Before software eats the world, it's going to have to figure out its tax status

Are open-source software organizations volunteer-driven projects or corporate pet projects? The line is hazy.

The open-source software model -- which is increasingly dominating the IT industry -- may be founded on altruistic and community-minded intentions, but billions of dollars of revenue are now tied into it.  And that's creating tax issues for its proponents and sponsors.

Photo credit: Joe McKendrick

A new report by Wired's Robert McMillan notes that many open-source software projects can't get non-profit status (and thus be exempt from taxes) status from the U.S. Internal Revenue Service (IRS) because they straddle a hazy zone between volunteer-driven projects and corporate pet projects.

Some of the industry's high-level and volunteer-intensive efforts -- in particular, the Apache Software Foundation -- is, as the name suggests, organized as a foundation and enjoys tax-free status as a nonprofit.  But ultimately, the work coming out of Apache underpins some of the hottest growth industries around, such as Hadoop, the clustering solution that enables enterprises to get a handle on Big Data.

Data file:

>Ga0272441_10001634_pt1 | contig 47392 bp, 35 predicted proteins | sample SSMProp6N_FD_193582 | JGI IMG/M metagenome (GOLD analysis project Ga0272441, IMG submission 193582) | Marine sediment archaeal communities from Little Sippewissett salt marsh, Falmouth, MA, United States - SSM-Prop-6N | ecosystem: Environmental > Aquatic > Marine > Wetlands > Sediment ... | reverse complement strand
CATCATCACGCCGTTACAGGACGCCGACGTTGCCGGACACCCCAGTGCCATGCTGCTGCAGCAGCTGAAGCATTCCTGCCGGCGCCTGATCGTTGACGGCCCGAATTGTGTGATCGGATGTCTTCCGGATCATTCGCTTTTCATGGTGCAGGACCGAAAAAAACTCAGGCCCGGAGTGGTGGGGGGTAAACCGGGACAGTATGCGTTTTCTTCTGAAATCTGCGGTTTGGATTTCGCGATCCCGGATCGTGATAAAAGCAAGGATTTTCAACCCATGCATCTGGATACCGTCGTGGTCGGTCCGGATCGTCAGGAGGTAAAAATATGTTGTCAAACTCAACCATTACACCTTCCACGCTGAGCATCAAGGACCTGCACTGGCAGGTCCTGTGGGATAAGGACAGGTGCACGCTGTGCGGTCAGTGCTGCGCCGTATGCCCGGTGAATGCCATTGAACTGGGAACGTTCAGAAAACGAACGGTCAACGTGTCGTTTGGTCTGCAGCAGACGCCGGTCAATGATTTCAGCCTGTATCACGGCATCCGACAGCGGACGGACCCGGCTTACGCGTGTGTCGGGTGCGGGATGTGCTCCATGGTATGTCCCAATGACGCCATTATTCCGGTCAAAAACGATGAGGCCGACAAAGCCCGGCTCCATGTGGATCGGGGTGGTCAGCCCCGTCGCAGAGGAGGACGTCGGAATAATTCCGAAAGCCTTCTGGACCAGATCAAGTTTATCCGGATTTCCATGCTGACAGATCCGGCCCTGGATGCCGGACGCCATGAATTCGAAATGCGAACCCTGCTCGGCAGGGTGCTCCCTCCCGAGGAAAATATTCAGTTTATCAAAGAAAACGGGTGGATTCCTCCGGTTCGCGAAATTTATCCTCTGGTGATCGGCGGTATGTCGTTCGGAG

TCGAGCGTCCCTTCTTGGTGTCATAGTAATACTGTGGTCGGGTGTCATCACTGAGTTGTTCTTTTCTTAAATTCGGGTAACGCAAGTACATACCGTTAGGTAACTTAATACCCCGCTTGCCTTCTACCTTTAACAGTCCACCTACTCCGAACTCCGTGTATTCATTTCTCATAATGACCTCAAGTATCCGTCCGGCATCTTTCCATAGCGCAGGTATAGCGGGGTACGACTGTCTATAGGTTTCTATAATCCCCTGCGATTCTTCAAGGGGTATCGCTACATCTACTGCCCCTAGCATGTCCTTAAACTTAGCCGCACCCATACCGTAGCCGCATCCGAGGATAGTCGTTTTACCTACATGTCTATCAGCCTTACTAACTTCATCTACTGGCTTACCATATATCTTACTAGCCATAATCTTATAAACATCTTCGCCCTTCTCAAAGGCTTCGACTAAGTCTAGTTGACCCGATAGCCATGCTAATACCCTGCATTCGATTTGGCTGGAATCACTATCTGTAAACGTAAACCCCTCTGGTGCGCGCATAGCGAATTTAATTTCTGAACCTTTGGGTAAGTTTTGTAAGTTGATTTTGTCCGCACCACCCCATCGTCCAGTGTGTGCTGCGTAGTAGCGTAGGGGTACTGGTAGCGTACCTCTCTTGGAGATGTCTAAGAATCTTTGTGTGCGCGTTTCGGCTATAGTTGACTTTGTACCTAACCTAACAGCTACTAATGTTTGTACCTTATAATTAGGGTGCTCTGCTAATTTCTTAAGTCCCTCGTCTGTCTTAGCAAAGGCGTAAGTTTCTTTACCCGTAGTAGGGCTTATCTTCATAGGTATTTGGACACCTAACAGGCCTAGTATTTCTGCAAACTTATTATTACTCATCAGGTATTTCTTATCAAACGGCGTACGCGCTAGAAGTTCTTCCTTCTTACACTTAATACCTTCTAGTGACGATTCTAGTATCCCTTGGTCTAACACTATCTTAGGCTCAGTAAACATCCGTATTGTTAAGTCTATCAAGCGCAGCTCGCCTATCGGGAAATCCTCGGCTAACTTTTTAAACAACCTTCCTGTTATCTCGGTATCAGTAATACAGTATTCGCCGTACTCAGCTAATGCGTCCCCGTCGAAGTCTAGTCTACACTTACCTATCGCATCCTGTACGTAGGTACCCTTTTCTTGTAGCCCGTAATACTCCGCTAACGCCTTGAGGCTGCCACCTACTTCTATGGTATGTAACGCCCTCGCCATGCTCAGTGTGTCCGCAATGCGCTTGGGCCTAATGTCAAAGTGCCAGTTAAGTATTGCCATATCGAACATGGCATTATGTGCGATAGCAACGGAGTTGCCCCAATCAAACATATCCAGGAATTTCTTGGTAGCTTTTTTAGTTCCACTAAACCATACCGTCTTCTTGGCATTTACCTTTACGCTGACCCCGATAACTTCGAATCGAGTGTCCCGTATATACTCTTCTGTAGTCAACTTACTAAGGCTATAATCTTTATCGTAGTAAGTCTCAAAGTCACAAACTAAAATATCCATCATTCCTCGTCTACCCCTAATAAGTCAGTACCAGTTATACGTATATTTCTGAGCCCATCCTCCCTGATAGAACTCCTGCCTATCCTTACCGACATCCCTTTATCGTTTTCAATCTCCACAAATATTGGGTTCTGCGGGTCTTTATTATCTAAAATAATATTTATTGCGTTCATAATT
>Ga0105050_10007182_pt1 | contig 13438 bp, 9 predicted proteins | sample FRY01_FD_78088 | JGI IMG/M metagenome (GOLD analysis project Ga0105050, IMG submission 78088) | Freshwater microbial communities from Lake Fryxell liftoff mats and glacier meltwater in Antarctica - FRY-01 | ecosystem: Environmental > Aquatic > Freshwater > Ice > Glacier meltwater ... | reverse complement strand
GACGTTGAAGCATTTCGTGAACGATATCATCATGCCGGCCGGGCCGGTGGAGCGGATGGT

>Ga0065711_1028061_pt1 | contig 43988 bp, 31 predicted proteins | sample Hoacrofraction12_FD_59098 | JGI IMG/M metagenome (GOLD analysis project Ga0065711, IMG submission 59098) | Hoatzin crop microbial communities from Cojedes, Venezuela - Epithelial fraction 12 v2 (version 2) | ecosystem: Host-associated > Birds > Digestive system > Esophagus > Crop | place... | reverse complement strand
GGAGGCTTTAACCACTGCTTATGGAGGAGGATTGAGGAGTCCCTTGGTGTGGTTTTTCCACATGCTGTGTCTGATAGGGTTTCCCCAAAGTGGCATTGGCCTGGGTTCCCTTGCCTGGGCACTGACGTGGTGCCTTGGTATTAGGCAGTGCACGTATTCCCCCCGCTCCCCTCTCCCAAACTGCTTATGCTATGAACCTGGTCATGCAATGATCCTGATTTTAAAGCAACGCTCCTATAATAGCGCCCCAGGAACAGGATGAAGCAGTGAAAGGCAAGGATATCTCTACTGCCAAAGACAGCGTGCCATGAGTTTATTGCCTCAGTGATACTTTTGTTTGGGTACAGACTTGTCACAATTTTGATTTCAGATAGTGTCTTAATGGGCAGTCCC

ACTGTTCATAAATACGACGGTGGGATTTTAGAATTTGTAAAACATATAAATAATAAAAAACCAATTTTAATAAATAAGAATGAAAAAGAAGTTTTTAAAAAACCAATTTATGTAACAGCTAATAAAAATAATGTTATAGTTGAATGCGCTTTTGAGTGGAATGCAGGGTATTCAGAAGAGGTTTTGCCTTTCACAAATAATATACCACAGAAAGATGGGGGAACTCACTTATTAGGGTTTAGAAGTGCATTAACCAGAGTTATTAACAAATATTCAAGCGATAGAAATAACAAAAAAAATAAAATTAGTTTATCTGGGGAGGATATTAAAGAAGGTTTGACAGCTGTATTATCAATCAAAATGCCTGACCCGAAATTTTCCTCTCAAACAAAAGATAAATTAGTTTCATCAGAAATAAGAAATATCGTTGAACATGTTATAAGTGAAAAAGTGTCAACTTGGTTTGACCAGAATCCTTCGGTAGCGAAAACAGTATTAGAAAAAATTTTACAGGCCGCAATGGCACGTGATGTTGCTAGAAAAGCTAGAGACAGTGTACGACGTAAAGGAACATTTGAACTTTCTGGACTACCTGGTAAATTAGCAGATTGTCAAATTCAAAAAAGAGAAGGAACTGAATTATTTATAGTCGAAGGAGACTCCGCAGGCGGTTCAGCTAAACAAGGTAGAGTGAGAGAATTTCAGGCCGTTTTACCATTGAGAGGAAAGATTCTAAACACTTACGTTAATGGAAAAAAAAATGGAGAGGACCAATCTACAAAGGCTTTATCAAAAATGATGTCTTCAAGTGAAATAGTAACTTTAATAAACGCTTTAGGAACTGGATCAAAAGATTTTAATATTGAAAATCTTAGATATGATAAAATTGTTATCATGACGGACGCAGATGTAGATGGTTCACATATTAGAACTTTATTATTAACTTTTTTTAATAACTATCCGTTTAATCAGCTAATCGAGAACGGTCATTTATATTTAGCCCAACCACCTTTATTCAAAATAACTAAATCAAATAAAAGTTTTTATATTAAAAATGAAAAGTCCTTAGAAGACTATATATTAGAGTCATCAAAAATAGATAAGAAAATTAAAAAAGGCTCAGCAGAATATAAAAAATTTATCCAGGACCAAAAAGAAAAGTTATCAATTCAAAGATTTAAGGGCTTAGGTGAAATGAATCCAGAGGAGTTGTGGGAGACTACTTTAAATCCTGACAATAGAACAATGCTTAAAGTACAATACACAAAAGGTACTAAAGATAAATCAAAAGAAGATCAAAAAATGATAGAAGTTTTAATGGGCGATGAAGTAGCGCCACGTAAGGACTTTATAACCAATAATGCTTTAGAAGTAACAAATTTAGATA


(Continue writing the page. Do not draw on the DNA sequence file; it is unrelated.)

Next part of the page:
In fact, products such as Hadoop are turning the entire database industry upside down. "Open source software is about to blow up the database industry, and Hadoop is the nitroglycerin," notes Derrick Harris in a recent post at GigaOm.

Many other open-source organizations, however, are having difficulty getting classified as non-profit entities. MacMillan documents the IRS's doubts about the open-source model as it relates to corporate benefit:

"For the past four years, it’s been close to impossible to get an open source project approved for 501(c)(3) classification — a nonprofit status that allows supporters to make tax-exempt donations to the organization....  In a sense, open source software is a victim of its own success. Over the past decade, there has been an avalanche of open source software development, much of it sponsored by extremely profitable technology companies such as Google, IBM, and even Microsoft. The IRS, however, is struggling with figuring out which of these projects are true to the spirit of 501(c)(3) requirements, and which are simply there to help sell products."

Many open-source projects are even officially parts of software vendor operations, which provide the built-in advantage of professional support. For example, Oracle has acquired both Sleepycat Software (caretaker of the open-source Berkeley DB) and MySQL, caretaker of the open-source relational database of the same name.

It works in reverse as well. In other cases, open-source projects have spun out from the depths of corporations, such as the open-source Eclipse project, provider of development tools, started within IBM.

MacMillan observes that along with those projects that are corporate projects, many open-source efforts are legitimately not-for-profit and community controlled. The problem is the IRS is having a hard time distinguishing between the two.

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